How dare we wax holy about "their" culture of violence while pretending to be oblivious of our own?
Either he colluded with the practice or was oblivious to the point of negligence.
Your government has been oblivious to the grave ecological dangers faced by your country.
Later, men soaked in sleet walked along the Garden Ring, oblivious to the weather and glowing with happy smiles.
At one point, an oblivious girl asked whether the placard was a joke.
Those who sat opposite to the Warden, with their backs to the void, were oblivious of the matter that had so recently teased them.
They quite blocked the pathway, oblivious to everything but their outraged feelings.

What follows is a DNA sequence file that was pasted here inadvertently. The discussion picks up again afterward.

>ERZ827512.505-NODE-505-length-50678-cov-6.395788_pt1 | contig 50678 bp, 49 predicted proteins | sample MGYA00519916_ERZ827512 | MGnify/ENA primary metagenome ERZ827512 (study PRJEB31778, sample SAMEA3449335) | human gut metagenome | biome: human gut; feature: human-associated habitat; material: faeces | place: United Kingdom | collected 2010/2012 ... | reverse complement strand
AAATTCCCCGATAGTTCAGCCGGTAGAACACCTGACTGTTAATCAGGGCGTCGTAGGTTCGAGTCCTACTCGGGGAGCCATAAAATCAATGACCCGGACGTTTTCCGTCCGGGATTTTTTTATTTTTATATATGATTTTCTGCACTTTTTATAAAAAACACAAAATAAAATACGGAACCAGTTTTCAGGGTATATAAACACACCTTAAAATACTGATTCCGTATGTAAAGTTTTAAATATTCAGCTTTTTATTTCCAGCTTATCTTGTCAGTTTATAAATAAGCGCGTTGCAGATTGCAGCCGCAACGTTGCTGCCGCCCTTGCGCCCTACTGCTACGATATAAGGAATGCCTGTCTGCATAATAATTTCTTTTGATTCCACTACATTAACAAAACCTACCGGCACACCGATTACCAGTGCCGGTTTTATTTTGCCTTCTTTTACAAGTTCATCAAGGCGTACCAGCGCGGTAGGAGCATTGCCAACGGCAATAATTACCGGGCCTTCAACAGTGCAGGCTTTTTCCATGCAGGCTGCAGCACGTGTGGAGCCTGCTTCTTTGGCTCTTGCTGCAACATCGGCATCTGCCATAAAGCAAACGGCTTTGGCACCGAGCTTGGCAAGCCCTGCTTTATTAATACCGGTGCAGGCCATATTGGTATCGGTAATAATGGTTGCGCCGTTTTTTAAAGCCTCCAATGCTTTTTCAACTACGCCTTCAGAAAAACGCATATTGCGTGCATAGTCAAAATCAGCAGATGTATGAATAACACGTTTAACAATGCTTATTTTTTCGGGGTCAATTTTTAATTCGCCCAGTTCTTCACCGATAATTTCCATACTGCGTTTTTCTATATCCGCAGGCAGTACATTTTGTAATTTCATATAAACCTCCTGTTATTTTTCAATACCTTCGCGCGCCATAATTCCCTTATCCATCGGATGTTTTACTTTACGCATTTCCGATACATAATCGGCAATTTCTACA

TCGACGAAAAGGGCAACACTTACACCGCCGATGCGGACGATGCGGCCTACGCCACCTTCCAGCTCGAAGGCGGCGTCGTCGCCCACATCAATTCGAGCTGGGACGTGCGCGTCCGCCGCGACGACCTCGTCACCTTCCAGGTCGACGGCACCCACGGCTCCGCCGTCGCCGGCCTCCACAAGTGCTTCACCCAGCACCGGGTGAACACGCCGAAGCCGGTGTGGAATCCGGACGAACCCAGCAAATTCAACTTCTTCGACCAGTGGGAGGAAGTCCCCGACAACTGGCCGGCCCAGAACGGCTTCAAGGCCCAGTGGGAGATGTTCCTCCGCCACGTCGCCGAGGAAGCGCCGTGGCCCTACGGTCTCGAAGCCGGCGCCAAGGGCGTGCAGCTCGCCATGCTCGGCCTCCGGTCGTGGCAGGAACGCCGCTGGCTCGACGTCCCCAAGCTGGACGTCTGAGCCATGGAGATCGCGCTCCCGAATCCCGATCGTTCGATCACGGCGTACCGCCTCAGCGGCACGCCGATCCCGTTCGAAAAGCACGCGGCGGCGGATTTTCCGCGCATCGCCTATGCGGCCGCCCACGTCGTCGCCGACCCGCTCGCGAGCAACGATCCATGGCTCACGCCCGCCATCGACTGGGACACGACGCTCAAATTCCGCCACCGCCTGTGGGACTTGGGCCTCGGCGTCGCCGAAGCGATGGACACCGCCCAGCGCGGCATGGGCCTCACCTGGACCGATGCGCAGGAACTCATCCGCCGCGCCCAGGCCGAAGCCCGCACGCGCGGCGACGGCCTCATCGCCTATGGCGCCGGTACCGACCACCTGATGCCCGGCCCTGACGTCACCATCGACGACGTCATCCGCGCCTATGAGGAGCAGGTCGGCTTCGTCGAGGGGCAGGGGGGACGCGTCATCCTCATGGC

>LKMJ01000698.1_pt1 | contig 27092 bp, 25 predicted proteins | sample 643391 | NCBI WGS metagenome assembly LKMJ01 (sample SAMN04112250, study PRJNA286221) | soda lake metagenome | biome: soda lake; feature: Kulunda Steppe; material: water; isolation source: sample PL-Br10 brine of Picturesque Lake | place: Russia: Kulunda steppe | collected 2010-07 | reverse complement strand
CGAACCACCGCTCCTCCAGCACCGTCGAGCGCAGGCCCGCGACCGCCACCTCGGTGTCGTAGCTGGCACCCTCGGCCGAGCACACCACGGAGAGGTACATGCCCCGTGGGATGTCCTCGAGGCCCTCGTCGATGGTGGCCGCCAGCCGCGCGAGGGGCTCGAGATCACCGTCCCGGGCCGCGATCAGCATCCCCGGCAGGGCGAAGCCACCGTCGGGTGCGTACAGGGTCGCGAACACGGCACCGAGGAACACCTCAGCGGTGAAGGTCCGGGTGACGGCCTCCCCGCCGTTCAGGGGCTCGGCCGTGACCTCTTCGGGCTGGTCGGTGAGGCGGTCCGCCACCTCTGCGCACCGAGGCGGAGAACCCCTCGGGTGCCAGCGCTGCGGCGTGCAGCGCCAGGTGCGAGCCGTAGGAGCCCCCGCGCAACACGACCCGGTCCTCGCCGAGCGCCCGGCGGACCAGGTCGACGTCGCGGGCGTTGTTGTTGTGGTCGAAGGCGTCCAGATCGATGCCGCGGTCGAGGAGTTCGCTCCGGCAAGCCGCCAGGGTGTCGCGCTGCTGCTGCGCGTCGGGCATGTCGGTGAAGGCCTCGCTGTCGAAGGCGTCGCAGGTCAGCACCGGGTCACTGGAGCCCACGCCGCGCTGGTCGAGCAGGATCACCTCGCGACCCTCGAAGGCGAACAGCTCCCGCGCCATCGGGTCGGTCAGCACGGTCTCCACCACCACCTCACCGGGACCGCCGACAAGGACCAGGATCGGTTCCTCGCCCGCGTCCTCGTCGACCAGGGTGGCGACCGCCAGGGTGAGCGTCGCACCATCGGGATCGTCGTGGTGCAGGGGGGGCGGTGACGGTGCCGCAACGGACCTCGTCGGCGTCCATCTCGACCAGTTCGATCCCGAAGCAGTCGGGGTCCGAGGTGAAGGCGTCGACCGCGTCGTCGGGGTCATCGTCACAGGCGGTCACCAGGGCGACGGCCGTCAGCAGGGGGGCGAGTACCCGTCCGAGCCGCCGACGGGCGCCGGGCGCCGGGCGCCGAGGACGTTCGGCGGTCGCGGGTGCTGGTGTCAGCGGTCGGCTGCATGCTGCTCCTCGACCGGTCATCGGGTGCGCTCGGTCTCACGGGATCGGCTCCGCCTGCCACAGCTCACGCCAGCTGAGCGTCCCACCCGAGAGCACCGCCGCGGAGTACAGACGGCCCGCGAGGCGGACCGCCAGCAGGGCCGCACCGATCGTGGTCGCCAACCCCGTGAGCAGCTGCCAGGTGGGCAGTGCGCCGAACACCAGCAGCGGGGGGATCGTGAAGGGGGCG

Her white head dropped lower and lower, until presently she was oblivious to all surroundings.
The good lady, oblivious to the humorous side of her greeting, flushed in anger.
It was evident that some thought had struck him with such insistence as to render him oblivious of his surroundings.
mid-15c., from Latin obliviosus "forgetful, that easily forgets; producing forgetfulness," from oblivion (see oblivion). Meaning "unaware, unconscious (of something)" is from 1862, formerly regarded as erroneous, this is now the general meaning and the word has lost its original sense of "no longer aware or mindful." Properly should be used with to, not of. Related: Obliviously; obliviousness.